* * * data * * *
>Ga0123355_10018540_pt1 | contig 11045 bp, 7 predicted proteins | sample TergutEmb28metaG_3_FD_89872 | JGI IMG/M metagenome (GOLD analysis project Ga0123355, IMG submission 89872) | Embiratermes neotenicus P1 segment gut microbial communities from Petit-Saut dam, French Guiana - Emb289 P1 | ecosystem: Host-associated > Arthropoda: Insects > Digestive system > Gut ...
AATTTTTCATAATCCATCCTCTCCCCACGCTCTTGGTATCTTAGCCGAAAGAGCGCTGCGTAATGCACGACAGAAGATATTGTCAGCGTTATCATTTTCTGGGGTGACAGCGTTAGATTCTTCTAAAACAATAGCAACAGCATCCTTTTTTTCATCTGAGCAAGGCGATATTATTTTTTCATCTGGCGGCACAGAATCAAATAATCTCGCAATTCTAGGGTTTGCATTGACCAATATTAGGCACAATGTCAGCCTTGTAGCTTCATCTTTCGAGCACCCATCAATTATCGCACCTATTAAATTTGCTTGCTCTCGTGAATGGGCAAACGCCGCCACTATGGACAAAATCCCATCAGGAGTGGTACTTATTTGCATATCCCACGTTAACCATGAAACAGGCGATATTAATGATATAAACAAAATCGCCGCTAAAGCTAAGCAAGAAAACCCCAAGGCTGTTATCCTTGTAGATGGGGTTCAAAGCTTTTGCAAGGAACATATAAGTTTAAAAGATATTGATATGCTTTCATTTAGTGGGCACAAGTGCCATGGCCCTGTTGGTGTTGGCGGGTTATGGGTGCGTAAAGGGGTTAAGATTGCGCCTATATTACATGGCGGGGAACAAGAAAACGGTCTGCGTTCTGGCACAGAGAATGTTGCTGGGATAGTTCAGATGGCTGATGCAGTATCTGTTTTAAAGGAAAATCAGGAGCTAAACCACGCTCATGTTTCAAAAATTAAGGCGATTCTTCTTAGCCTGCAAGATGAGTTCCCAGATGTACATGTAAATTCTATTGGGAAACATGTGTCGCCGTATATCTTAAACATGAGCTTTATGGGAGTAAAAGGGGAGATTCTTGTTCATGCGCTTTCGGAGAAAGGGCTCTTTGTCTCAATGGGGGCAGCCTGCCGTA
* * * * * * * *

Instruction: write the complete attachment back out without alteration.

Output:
>Ga0123355_10018540_pt1 | contig 11045 bp, 7 predicted proteins | sample TergutEmb28metaG_3_FD_89872 | JGI IMG/M metagenome (GOLD analysis project Ga0123355, IMG submission 89872) | Embiratermes neotenicus P1 segment gut microbial communities from Petit-Saut dam, French Guiana - Emb289 P1 | ecosystem: Host-associated > Arthropoda: Insects > Digestive system > Gut ...
AATTTTTCATAATCCATCCTCTCCCCACGCTCTTGGTATCTTAGCCGAAAGAGCGCTGCGTAATGCACGACAGAAGATATTGTCAGCGTTATCATTTTCTGGGGTGACAGCGTTAGATTCTTCTAAAACAATAGCAACAGCATCCTTTTTTTCATCTGAGCAAGGCGATATTATTTTTTCATCTGGCGGCACAGAATCAAATAATCTCGCAATTCTAGGGTTTGCATTGACCAATATTAGGCACAATGTCAGCCTTGTAGCTTCATCTTTCGAGCACCCATCAATTATCGCACCTATTAAATTTGCTTGCTCTCGTGAATGGGCAAACGCCGCCACTATGGACAAAATCCCATCAGGAGTGGTACTTATTTGCATATCCCACGTTAACCATGAAACAGGCGATATTAATGATATAAACAAAATCGCCGCTAAAGCTAAGCAAGAAAACCCCAAGGCTGTTATCCTTGTAGATGGGGTTCAAAGCTTTTGCAAGGAACATATAAGTTTAAAAGATATTGATATGCTTTCATTTAGTGGGCACAAGTGCCATGGCCCTGTTGGTGTTGGCGGGTTATGGGTGCGTAAAGGGGTTAAGATTGCGCCTATATTACATGGCGGGGAACAAGAAAACGGTCTGCGTTCTGGCACAGAGAATGTTGCTGGGATAGTTCAGATGGCTGATGCAGTATCTGTTTTAAAGGAAAATCAGGAGCTAAACCACGCTCATGTTTCAAAAATTAAGGCGATTCTTCTTAGCCTGCAAGATGAGTTCCCAGATGTACATGTAAATTCTATTGGGAAACATGTGTCGCCGTATATCTTAAACATGAGCTTTATGGGAGTAAAAGGGGAGATTCTTGTTCATGCGCTTTCGGAGAAAGGGCTCTTTGTCTCAATGGGGGCAGCCTGCCGTA